It’s already been dancing around the edges of live action with a live-action adaptation of Ben 10 and other shows that blur the line between live action and animation, but according to The Hollywood Reporter, Cartoon Network now has over a dozen live action projects in development for later this year, with plans calling for a full night of live-action programming in 2010.
Writers on the projects include animation and comic book alum Paul Dini, David Titcher, and Mike Werb among others. All the coing projects are described by CN Chief Content Office Rob Sorcher as being teenage boy wish fulfillment, and are clearly aimed at the teen/tween boy demographic that seems to be difficult to capture, but of tremendous interest to content producers (see Disney Reworks Toon Disney as Disney XD).
The lineup of projects in development include (from THR):
"Crypto Tapes," written by Dean Batali and produced by Mark Wolper; "Hoops," written by David Aaron Cohen and produced by Rick Karo; "Advanced Placement," written by Geoff Moore and David Posamentier and produced by the Yari Film Group; and "Privateer," written by Georg Geiger and produced by Joe Broido/Porchlight. Another project, "Necessary Evil," is based on the comic book series. The series' writers are Max Burnett, Chris Borelli and Jonathan Davis; the co-producers are H2F Entertainment and Objective Entertainment.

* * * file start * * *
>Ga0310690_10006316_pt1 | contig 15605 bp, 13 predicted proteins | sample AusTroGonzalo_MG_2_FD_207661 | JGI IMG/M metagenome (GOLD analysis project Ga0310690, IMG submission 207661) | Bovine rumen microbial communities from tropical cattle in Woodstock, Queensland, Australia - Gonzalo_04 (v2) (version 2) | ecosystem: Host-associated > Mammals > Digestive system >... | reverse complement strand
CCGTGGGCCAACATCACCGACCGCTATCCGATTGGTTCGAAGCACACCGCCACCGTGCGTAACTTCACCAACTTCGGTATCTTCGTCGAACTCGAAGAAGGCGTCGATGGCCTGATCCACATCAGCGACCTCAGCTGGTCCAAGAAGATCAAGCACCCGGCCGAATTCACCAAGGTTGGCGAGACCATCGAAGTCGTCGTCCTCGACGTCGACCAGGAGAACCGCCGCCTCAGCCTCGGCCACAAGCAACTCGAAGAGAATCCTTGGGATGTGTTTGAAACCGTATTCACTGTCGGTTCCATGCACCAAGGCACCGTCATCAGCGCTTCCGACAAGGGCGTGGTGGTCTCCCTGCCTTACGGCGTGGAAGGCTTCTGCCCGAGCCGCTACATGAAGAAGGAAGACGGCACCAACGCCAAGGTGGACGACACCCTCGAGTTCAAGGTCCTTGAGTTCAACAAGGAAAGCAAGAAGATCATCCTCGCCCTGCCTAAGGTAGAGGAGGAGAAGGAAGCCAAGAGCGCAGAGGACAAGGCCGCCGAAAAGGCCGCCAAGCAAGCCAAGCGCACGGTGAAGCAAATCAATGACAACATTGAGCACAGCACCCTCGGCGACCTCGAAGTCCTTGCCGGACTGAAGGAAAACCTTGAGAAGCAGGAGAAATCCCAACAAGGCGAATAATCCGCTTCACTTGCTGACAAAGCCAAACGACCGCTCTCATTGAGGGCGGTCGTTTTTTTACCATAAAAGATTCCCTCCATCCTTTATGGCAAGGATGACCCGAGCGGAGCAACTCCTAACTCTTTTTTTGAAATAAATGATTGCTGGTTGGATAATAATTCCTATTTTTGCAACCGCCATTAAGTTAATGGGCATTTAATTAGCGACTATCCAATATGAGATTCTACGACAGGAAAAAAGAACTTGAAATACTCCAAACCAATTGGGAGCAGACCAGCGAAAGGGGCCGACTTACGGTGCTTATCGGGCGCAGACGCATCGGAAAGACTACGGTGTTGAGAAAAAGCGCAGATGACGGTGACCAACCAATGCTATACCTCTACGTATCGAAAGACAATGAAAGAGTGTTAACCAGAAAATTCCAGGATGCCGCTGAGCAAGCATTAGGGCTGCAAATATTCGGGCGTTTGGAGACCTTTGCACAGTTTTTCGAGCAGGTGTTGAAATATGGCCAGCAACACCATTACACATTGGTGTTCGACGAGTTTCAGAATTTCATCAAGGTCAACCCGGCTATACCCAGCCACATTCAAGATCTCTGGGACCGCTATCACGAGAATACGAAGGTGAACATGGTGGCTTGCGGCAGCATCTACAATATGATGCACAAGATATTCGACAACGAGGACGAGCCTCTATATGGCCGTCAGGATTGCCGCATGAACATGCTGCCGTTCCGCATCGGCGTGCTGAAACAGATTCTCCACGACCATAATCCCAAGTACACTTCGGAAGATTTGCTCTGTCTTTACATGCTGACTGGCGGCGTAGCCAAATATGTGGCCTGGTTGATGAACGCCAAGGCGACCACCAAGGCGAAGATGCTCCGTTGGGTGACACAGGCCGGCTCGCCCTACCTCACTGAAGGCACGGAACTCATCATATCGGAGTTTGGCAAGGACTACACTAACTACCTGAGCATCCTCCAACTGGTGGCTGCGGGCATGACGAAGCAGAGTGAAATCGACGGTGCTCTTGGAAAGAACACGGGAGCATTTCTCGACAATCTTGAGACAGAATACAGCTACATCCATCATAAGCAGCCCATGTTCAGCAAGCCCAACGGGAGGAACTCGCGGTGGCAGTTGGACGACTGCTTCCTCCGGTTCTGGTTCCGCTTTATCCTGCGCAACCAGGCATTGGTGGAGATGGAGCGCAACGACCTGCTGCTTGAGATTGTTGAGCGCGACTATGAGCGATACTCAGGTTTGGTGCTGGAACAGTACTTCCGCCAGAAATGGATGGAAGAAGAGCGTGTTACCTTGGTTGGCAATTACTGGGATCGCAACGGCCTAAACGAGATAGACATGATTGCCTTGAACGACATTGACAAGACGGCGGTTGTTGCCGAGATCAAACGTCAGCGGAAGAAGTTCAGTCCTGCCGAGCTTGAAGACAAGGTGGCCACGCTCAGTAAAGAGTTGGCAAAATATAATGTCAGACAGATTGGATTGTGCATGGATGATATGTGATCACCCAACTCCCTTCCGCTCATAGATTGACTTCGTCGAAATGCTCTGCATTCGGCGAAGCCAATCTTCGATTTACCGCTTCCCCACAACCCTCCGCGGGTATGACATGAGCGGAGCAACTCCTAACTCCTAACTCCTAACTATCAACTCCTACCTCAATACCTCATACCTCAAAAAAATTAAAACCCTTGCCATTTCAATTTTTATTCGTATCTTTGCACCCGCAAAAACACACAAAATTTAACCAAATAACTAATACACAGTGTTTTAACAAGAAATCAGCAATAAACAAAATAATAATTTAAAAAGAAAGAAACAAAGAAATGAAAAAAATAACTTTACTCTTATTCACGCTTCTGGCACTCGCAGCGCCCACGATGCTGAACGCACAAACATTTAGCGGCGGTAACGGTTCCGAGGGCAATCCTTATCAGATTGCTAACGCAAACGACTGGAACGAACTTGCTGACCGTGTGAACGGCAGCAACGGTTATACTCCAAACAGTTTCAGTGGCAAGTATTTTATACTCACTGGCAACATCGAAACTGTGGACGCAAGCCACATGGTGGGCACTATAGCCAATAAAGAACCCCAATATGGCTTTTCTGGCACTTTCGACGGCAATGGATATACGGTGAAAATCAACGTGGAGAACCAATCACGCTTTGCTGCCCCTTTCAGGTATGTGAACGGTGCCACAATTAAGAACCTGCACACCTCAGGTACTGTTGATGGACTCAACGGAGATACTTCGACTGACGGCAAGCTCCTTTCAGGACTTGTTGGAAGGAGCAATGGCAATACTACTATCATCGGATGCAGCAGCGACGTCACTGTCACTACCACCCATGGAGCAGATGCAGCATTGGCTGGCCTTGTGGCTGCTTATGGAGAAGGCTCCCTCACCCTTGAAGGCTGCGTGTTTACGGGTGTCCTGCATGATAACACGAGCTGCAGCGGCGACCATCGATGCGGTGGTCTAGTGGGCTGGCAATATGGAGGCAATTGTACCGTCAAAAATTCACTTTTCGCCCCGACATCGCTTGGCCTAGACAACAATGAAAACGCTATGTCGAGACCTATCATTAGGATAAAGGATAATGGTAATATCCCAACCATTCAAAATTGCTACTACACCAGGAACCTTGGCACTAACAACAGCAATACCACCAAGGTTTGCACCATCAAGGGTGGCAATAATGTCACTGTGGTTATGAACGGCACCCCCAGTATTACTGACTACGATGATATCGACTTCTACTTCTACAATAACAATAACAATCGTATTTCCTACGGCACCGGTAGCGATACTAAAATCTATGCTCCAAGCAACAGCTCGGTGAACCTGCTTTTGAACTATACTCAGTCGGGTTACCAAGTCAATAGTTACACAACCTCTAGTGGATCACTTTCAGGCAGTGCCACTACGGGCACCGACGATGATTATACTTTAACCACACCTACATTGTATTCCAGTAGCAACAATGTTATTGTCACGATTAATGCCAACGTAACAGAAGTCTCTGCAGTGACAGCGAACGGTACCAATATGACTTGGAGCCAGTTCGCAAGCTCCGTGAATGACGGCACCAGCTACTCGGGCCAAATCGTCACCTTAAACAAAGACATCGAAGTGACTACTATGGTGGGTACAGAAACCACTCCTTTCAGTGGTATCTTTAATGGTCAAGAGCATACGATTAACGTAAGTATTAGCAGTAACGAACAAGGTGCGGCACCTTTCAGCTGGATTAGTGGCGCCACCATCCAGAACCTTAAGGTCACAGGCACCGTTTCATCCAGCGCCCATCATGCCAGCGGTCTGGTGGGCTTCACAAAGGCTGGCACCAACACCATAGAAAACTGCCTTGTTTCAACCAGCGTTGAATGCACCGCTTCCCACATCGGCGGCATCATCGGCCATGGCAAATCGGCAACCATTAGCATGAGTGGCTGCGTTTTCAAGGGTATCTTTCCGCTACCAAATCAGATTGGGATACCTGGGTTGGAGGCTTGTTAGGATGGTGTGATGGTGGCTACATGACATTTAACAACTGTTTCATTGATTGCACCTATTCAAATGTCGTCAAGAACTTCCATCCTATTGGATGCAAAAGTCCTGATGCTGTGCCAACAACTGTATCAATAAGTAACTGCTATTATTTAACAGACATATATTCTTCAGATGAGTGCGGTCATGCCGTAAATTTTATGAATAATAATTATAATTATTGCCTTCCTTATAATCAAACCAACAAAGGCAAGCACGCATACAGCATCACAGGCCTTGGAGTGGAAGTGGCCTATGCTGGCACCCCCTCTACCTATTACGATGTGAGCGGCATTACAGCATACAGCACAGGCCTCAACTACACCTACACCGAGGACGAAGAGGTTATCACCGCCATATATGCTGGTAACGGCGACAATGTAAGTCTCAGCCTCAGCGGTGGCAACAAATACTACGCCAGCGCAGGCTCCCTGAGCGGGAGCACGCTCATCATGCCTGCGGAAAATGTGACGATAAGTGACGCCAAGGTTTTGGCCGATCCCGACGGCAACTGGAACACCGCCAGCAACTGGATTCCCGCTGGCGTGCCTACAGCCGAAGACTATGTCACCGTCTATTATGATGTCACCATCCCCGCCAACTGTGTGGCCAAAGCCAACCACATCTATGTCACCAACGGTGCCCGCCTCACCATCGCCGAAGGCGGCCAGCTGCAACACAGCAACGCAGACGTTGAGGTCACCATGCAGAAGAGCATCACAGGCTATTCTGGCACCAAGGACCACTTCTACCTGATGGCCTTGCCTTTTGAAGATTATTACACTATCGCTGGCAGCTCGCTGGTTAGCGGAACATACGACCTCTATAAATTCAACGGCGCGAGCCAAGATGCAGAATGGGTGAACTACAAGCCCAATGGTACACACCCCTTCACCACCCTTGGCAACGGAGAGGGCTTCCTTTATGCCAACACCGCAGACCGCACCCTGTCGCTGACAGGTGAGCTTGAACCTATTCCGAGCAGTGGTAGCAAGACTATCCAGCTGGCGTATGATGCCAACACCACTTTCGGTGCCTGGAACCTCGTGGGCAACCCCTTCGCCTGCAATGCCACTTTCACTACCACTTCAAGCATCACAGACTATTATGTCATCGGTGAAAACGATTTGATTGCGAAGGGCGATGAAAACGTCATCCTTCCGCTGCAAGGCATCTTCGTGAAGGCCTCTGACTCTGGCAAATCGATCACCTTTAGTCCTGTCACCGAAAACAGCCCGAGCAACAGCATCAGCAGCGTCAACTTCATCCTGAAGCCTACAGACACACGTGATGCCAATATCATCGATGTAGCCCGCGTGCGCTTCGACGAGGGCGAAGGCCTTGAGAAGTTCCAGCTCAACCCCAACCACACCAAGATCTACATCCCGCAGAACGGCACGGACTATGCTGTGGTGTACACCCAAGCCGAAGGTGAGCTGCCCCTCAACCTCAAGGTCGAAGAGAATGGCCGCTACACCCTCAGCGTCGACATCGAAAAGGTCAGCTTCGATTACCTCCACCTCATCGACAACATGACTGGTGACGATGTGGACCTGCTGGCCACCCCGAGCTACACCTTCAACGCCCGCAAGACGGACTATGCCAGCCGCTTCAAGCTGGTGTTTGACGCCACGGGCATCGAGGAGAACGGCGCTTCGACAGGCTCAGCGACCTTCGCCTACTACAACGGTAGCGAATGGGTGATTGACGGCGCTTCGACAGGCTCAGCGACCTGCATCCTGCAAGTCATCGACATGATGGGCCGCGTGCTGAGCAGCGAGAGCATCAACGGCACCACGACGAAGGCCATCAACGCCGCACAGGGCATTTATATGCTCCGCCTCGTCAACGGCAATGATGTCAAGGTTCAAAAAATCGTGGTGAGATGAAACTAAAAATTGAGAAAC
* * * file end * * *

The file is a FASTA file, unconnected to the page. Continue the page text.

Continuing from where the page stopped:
Other projects in development include "Prep," Dini's tale of teenagers at a mysterious school; an untitled project from Werb described as an urban adventure; the Eric Kaplan-penned "Rebels," about teenagers battling an alien invasion; "Jackers," written by Carleton Eastlake, about body-switching crime fighters; "Racer," from writer Sandy Isaac, about racing with a teen spin; "Wired," by Kira Snyder, about technology-enhanced teen agents; and Ethlie Ann Vare's "Redline," about a teenager with a high-tech vehicle. Also in the pipeline are "Marked Man" from Hans Beimler and "Countdown" from Edgar Lyall.
These series join other live-action movies in development, including "Scooby-Doo: The Beginning" due this fall, and "Ben 10: Alien Force," a sequel to the previous movie.
Sorcher said that the apparent push on live action does not mean that Cartoon Network is pulling back on animation. The new line of programs was described as something that will “compliment” the animated content airing on the network.